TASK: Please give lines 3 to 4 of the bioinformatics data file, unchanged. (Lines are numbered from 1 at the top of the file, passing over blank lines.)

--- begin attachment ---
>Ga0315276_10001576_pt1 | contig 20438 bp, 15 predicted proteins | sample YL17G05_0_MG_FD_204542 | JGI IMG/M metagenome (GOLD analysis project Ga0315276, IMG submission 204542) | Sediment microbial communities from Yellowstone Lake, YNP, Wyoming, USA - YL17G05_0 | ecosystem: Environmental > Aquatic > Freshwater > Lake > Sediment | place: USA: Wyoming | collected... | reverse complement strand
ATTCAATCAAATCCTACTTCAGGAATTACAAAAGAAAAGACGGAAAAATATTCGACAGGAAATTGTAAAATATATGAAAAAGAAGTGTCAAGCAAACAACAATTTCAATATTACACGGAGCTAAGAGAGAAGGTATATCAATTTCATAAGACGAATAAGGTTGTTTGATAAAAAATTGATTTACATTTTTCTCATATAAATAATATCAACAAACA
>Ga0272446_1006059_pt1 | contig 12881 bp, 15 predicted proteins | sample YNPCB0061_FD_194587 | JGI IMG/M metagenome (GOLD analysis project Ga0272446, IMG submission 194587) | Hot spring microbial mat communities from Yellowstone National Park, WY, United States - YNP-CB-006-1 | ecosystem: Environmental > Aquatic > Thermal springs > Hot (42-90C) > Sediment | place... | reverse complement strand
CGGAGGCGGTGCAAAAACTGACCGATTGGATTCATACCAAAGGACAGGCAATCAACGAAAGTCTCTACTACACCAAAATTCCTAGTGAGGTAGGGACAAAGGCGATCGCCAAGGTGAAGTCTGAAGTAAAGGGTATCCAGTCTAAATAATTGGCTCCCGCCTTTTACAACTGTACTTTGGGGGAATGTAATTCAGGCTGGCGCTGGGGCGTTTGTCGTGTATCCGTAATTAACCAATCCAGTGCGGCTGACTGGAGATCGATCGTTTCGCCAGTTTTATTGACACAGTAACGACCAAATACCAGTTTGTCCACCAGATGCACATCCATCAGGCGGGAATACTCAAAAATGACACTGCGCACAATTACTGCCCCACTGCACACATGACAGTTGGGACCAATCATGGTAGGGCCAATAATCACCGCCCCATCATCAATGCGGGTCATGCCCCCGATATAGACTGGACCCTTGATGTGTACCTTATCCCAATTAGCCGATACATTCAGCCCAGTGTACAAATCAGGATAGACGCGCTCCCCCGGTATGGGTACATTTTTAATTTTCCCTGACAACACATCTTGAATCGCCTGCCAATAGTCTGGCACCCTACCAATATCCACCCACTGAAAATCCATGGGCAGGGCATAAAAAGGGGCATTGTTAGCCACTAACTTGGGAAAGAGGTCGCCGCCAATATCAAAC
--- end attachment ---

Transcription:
>Ga0272446_1006059_pt1 | contig 12881 bp, 15 predicted proteins | sample YNPCB0061_FD_194587 | JGI IMG/M metagenome (GOLD analysis project Ga0272446, IMG submission 194587) | Hot spring microbial mat communities from Yellowstone National Park, WY, United States - YNP-CB-006-1 | ecosystem: Environmental > Aquatic > Thermal springs > Hot (42-90C) > Sediment | place... | reverse complement strand
CGGAGGCGGTGCAAAAACTGACCGATTGGATTCATACCAAAGGACAGGCAATCAACGAAAGTCTCTACTACACCAAAATTCCTAGTGAGGTAGGGACAAAGGCGATCGCCAAGGTGAAGTCTGAAGTAAAGGGTATCCAGTCTAAATAATTGGCTCCCGCCTTTTACAACTGTACTTTGGGGGAATGTAATTCAGGCTGGCGCTGGGGCGTTTGTCGTGTATCCGTAATTAACCAATCCAGTGCGGCTGACTGGAGATCGATCGTTTCGCCAGTTTTATTGACACAGTAACGACCAAATACCAGTTTGTCCACCAGATGCACATCCATCAGGCGGGAATACTCAAAAATGACACTGCGCACAATTACTGCCCCACTGCACACATGACAGTTGGGACCAATCATGGTAGGGCCAATAATCACCGCCCCATCATCAATGCGGGTCATGCCCCCGATATAGACTGGACCCTTGATGTGTACCTTATCCCAATTAGCCGATACATTCAGCCCAGTGTACAAATCAGGATAGACGCGCTCCCCCGGTATGGGTACATTTTTAATTTTCCCTGACAACACATCTTGAATCGCCTGCCAATAGTCTGGCACCCTACCAATATCCACCCACTGAAAATCCATGGGCAGGGCATAAAAAGGGGCATTGTTAGCCACTAACTTGGGAAAGAGGTCGCCGCCAATATCAAAC